Obesity, smoking, lack of exercise and high blood cholesterol levels are prevalent in people diagnosed with schizophrenia, bipolar and other severe mental illnesses.
However, research published in the International Journal of Mental Health Nursing revealed that mental health nurses were not fully promoting physical wellbeing to their patients.
Led by Richard Gray from La Trobe’s School of Nursing and Midwifery, the research examined the views of a group of patients and nurses at inpatient and community mental health services in the Lothian region of Edinburgh, Scotland.
“While there is an increased awareness of the importance of promoting physical wellbeing to patients with severe mental illness, some nurses we interviewed do not believe it’s their job and that it is not a high priority,” Professor Gray said.
“Some mental health nurses also told us that they lack confidence and the right skills and knowledge to help patients improve their physical wellbeing.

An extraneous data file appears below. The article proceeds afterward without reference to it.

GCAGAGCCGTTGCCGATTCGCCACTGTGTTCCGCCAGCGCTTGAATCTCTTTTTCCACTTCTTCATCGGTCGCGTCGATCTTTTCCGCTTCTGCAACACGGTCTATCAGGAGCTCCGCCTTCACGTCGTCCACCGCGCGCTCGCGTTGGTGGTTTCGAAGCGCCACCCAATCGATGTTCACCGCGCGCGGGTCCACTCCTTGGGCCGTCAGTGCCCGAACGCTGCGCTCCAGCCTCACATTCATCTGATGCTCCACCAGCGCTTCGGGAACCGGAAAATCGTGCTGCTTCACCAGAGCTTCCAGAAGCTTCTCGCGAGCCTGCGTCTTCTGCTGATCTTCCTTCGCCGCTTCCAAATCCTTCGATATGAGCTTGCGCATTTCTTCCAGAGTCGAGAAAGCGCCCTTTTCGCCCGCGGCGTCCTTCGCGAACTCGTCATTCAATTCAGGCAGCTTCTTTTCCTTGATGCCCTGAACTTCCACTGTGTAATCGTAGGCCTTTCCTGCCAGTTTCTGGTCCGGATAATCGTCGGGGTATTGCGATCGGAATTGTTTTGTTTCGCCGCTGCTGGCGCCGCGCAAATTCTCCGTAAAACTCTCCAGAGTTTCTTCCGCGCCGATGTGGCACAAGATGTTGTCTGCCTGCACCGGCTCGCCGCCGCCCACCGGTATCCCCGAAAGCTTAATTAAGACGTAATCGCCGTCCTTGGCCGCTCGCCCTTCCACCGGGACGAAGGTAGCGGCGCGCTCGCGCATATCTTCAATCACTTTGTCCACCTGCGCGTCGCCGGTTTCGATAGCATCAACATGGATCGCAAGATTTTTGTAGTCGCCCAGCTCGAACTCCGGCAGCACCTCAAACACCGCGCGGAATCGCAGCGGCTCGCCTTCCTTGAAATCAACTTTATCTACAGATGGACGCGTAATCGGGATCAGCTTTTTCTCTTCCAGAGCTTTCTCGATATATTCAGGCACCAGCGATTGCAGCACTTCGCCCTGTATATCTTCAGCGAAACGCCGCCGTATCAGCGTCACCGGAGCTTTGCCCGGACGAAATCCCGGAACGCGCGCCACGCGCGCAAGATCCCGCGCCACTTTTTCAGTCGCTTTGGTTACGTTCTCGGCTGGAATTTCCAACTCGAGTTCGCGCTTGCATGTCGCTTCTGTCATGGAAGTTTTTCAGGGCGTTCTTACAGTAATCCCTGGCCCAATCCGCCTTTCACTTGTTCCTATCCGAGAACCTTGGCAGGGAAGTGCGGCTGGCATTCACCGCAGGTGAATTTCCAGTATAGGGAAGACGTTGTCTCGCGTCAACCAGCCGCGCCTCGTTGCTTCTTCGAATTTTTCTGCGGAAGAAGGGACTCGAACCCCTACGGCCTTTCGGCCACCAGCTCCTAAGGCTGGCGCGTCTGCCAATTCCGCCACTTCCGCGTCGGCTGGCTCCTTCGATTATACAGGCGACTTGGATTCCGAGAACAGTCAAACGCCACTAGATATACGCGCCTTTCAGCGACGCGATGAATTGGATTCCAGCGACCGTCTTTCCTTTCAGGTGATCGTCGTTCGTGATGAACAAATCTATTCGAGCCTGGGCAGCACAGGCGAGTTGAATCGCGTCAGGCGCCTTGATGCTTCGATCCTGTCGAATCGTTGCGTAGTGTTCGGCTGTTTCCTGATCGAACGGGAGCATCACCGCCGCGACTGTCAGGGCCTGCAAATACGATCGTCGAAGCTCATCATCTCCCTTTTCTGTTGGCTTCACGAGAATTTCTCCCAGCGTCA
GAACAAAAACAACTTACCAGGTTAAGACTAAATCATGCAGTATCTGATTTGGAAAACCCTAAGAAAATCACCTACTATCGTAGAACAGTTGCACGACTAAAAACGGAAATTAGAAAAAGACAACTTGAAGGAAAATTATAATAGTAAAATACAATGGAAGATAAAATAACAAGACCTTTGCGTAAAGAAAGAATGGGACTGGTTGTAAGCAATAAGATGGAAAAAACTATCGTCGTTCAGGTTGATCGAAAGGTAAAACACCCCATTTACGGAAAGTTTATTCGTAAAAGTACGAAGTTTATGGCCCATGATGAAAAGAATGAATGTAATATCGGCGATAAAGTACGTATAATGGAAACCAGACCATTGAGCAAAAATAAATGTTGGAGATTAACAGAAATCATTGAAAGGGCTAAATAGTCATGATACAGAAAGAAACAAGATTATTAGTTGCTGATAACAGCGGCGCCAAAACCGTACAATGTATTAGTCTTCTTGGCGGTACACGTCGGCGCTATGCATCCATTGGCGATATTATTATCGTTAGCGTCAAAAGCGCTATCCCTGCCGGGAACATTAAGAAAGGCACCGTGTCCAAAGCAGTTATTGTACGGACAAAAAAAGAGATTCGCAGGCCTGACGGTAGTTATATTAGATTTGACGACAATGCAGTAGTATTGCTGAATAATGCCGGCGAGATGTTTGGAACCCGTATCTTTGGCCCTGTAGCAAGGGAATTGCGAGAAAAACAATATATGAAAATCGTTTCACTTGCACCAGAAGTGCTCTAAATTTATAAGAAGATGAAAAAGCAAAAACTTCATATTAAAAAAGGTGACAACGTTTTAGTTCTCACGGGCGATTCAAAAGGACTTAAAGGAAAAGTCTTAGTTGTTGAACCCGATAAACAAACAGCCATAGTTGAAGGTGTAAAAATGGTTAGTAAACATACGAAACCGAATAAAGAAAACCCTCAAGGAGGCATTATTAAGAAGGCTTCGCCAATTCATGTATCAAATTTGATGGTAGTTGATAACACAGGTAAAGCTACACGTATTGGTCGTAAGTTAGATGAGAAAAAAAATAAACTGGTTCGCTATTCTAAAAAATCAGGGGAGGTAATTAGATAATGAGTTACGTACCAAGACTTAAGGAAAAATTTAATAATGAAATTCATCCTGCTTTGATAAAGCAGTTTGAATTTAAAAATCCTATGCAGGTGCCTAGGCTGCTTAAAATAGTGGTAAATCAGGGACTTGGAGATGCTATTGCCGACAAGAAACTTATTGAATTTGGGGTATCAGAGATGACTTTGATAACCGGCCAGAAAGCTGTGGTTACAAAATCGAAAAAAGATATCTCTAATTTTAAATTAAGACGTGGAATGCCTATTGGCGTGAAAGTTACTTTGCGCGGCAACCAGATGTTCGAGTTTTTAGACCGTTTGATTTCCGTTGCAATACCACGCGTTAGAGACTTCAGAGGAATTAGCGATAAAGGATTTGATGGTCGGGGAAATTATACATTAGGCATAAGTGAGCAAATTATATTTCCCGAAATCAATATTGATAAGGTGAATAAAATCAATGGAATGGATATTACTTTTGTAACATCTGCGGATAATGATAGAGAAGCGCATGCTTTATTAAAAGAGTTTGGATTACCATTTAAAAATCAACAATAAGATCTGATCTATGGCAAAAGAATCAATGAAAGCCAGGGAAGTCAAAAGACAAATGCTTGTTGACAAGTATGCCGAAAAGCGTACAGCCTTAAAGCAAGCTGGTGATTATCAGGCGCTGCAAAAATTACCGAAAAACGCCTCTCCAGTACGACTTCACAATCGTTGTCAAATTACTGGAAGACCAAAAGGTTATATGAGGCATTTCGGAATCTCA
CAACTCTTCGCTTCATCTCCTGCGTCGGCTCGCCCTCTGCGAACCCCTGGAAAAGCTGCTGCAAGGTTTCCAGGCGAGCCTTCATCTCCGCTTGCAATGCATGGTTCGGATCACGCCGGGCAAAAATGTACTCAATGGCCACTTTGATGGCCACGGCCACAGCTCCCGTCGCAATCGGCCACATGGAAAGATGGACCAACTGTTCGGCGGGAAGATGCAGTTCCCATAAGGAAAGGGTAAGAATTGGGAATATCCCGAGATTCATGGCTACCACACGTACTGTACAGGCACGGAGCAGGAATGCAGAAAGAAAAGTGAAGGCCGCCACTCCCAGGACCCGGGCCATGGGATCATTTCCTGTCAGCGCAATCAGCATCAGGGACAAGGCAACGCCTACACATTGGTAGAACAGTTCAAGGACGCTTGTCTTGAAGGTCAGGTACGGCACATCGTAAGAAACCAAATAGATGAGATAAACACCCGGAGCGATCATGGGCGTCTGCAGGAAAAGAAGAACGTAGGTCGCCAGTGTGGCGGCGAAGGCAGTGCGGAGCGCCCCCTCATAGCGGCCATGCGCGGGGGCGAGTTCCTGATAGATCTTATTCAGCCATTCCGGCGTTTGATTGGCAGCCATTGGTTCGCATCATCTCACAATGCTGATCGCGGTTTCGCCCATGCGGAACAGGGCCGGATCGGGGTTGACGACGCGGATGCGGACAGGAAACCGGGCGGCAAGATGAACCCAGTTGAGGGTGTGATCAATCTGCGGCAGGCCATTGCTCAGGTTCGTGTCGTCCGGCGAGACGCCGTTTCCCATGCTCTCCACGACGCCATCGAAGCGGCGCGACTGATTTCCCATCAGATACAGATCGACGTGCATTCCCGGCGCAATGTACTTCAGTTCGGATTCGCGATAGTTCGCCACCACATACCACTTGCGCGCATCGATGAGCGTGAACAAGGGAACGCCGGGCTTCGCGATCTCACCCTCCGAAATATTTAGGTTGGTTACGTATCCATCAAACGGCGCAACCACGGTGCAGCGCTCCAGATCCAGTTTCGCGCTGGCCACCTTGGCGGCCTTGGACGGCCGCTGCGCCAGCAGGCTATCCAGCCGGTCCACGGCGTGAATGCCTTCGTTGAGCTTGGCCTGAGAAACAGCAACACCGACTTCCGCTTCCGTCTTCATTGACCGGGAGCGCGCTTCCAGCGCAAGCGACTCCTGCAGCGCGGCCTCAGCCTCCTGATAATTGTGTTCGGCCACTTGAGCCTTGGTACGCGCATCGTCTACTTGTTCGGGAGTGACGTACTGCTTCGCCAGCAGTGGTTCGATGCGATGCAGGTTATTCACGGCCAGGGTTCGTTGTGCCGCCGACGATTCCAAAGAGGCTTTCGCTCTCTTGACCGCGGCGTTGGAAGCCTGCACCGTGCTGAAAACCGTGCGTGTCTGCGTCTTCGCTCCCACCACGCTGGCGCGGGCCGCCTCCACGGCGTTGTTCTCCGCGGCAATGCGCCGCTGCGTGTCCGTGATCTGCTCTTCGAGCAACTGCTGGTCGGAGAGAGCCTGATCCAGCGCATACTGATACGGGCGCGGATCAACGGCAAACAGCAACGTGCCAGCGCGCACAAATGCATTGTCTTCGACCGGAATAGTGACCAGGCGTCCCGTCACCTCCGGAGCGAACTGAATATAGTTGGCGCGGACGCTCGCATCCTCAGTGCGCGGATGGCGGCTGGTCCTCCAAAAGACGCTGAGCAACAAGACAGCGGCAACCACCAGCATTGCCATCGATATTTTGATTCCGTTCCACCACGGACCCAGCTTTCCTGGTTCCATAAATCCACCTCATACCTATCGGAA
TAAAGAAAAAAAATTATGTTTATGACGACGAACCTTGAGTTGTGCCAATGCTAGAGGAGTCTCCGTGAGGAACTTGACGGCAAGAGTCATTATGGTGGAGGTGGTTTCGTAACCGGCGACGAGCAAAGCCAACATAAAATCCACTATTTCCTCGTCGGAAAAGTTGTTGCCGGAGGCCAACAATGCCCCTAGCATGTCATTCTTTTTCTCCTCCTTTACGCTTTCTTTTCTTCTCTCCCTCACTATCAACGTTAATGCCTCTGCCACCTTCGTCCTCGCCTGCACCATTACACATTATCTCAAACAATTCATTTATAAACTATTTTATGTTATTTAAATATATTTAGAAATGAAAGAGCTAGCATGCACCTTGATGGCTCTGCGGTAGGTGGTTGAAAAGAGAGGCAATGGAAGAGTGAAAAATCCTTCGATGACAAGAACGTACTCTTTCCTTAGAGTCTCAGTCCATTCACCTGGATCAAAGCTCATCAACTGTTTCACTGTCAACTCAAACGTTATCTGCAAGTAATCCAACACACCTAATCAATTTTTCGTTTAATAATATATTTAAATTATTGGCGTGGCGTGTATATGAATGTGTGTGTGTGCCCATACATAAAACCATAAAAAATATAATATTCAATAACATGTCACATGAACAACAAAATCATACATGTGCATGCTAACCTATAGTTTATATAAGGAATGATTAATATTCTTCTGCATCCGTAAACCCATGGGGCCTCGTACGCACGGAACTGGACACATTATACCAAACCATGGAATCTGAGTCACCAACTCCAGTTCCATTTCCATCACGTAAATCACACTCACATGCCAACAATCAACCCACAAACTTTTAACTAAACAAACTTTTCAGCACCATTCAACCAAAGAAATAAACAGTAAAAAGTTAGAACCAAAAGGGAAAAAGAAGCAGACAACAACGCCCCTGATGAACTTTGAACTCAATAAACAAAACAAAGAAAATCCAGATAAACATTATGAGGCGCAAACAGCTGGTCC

Professor Gray said the patients also identified shortcomings.
“They believed nurses were too busy to meet their physical health needs, ignored the physical side effects of medication, had lower expectations of patients and tolerated their smoking.”
Other barriers to good health identified in the research included patients eating unhealthy hospital food and living on takeaway meals and a lack of motivation to change their patterns of behaviour in relation to diet, exercise and smoking.
The research concluded that there was a need for strong clinical leadership and additional training and supervision of nurses to improve mental health patients’ physical wellbeing.
“The World Health Organisation’s action plan for mental health calls for mental health patients to have better access to physical health care,” Professor Gray said.
“Mental health and physical heath is interlinked and all health professionals have a duty to improve mental health patients’ physical wellbeing.”
Media contact: Anastasia Salamastrakis 0428 195 464